iMac late 2015 - HDD vs SDD

Discussion in 'iMac' started by petergood, May 20, 2016.

  1. petergood macrumors newbie

    petergood

    Joined:
    May 20, 2016
    #1
    Hello,
    In a few weeks I`m planning to buy my first ever Mac computer, the 27 inch 5k iMac. My main concern is the disc - should I get the HDD or SSD version? I know that the SSD is much faster, but will it actually affect performance apart from faster boot speeds/some apps loading faster etc? And if it does, then how big is the impact? I`m not looking for read/write speeds, I know that the HDD has much lower i/o speeds - I want to know exactly how it will affect my experience with the computer.
     
  2. redheeler macrumors 603

    redheeler

    Joined:
    Oct 17, 2014
    #2
    Get one with the SSD or Fusion drive. It does make a noticeable difference with general system performance.
     
  3. rworne macrumors 6502

    Joined:
    Jul 23, 2002
    #3
    Here's a tidbit:

    ! have a late 2013 iMac with a Fusion drive. In most respects, it's just as fast as an SSD-based computer for everyday use. A couple of days ago, the HDD started to generate bad clusters and I had to revert to a clone backup on a Thunderbolt-based HDD, which should be just as fast as a non-Fusion, non-SSD, iMac.

    Considerable difference in performance, especially watching it boot up.

    The only drawback I see with Fusion drives is that it's more complex - and with two pieces of critical hardware, your chances of a failure go up. In my case, it happened to me. I just got lucky and caught it in time and brought it in. Where, by the way, Apple has the most hilarious test software:

    IMG_0866.jpg
     
  4. Pakaku macrumors 68000

    Pakaku

    Joined:
    Aug 29, 2009
    #4
    SSDs are pretty unlikely to fail as far as I know, so it's really just one part (the platter drive) you have to worry about.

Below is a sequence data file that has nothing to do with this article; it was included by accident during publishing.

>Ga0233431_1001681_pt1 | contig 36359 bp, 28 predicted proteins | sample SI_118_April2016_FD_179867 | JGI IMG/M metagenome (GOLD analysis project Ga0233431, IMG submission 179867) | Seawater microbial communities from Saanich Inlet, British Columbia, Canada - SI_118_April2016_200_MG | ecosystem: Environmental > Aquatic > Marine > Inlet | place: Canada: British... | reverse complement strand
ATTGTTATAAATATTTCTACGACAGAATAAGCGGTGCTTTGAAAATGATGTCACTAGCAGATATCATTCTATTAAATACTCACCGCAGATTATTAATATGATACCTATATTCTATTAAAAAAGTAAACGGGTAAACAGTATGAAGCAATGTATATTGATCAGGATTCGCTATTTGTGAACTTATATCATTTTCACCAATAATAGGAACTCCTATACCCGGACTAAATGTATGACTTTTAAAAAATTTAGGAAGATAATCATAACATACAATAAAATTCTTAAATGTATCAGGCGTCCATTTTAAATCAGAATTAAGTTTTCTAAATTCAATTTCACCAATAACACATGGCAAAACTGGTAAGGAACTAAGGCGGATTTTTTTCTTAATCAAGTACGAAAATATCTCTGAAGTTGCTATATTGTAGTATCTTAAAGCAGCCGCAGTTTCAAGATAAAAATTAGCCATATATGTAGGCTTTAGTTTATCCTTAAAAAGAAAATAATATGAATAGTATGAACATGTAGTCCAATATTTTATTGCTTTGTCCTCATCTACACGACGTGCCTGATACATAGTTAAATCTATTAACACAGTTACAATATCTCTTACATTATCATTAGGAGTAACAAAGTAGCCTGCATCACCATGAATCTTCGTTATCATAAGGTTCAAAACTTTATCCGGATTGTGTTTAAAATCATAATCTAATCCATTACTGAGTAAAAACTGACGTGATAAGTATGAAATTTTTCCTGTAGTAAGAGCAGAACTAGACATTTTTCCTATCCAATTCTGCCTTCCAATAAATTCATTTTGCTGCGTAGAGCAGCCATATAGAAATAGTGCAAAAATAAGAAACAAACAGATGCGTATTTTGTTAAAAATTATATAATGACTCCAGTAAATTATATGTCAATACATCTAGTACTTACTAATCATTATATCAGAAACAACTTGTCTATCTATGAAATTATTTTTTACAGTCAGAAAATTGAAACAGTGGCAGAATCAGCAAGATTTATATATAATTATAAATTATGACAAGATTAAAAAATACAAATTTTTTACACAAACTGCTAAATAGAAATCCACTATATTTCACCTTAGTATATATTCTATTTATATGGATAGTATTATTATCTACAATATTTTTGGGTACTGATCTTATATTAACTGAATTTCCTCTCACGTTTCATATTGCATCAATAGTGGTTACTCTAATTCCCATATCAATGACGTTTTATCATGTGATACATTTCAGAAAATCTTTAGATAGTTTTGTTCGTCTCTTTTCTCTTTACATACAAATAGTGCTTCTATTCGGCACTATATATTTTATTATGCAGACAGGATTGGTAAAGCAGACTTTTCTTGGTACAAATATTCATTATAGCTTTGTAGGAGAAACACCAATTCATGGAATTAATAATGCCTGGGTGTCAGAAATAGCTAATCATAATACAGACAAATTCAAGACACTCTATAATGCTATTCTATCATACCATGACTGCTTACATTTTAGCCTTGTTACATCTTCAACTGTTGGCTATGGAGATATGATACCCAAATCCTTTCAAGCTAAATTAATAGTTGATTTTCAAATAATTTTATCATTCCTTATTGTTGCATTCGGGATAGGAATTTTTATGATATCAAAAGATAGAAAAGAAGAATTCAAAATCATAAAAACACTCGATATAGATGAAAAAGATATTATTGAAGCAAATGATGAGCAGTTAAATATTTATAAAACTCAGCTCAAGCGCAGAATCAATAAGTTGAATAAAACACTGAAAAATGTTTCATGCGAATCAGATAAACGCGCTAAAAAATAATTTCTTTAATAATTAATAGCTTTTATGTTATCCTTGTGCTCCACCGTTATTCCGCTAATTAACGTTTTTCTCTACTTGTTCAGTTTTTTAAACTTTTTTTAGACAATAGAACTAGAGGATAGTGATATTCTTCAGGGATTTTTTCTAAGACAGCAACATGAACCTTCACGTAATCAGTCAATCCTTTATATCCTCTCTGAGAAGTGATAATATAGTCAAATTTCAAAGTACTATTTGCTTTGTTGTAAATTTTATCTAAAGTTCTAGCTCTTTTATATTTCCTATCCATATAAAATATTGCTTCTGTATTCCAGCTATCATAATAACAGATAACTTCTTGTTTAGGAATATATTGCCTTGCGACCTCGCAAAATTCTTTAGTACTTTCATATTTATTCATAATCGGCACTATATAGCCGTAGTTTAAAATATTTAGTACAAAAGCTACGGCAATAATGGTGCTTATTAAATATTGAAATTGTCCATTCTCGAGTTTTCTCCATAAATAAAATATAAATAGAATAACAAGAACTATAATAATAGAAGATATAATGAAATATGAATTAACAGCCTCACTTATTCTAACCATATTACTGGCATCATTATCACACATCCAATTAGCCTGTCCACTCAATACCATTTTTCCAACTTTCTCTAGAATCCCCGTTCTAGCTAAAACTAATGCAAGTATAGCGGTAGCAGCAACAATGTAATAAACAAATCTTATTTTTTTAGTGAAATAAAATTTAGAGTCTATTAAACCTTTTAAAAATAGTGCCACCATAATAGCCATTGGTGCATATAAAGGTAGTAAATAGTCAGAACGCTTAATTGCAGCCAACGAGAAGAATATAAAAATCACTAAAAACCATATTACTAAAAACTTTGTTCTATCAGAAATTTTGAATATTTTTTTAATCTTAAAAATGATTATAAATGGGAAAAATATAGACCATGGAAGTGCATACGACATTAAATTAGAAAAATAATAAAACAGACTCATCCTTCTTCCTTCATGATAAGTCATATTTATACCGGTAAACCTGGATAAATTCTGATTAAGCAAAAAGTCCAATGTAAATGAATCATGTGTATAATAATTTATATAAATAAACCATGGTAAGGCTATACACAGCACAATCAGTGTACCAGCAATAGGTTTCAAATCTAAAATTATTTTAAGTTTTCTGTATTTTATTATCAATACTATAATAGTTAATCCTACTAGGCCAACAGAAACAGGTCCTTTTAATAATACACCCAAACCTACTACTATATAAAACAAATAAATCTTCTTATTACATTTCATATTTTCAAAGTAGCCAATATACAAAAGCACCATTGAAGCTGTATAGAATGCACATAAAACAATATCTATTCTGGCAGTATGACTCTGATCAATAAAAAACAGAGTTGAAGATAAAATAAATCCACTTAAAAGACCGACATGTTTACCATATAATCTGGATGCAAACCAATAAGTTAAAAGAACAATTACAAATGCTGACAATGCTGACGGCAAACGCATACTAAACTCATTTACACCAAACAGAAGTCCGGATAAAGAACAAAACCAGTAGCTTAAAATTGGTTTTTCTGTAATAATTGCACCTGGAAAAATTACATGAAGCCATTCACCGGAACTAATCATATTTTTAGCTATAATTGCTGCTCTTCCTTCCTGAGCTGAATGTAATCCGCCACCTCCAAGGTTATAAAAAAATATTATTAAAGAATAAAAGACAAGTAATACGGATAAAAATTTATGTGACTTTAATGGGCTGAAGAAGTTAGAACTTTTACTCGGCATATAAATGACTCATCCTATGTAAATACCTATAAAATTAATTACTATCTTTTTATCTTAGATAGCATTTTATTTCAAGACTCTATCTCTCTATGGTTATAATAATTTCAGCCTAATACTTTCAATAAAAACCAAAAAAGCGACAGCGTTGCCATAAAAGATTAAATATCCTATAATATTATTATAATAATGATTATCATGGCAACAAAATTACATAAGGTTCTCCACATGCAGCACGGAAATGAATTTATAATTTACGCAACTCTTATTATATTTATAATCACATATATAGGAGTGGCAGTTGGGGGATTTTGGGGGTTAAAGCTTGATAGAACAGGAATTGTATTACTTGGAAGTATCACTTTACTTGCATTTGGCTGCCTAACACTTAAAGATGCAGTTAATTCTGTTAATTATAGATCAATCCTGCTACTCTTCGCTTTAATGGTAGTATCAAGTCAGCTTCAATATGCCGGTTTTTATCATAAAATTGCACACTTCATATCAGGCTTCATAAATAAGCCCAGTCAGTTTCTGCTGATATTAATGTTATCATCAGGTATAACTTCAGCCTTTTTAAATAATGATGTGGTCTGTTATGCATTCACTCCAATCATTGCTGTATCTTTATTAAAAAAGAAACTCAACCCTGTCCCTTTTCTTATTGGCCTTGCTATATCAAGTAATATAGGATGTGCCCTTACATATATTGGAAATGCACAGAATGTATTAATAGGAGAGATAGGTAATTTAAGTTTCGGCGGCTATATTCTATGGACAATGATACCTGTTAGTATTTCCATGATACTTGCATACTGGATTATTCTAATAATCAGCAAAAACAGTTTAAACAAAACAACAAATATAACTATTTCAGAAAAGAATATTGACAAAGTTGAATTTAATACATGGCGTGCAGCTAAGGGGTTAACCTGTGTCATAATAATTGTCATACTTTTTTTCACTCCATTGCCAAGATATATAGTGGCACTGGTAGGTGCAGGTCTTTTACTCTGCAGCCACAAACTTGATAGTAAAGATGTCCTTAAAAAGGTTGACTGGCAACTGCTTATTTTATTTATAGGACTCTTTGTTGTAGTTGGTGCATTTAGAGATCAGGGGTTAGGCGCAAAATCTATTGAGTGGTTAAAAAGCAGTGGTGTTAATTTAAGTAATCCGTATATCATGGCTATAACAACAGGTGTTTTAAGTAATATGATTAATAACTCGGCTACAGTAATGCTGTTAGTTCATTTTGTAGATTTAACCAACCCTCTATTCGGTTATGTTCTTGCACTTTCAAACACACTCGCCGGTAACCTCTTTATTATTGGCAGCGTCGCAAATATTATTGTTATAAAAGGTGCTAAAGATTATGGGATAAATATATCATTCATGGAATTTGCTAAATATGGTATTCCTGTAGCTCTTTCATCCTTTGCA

5. rworne macrumors 6502

    Joined:
    Jul 23, 2002
    #5
    With my experience with other flash based memory, any failure is likely to be catastrophic - though I have yet to suffer a failure of an SSD. I've been able to coax a lot of data off of failing platter drives. I do agree that an SSD will likely outlast an HDD - and in certain applications like laptops, they are a no-brainer.

    Any new machines I purchase in the future will be SSD based. My 2012 rMBP sold me on that.
     
  6. ivanwi11iams Contributor

    ivanwi11iams

    Joined:
    Nov 30, 2014
    Location:
    Atlanta, GA
    #6
    ...just this week, I bought an iMac. And, this is coming from someone that has never owned a Mac. I bought the 27", cheaper model, with the SATA 1TB drive. I was under the impression with the extra processing power, up from a MacBook Pro (I bought that last week), it would help.

    As soon as I powered it on, I noticed how s l o w the iMac was. I got an SSD from work, and used an enclosure, closed the OS from the 1TB drive, and used the SSD as a the default drive. Talk about night and day, or Apples to Oranges.

    Get it with SSD, even more so 'for the future'. To give you an example:
    Boot with SSD = 27.36 seconds
    Boot with 1TB SATA = 34.22
    Opening Outlook 2016, with SSD = 5.0
    Opening Outlook 2016, with 1TB SATA = 8.63

    I know you weren't looking for 'stats', but...
     

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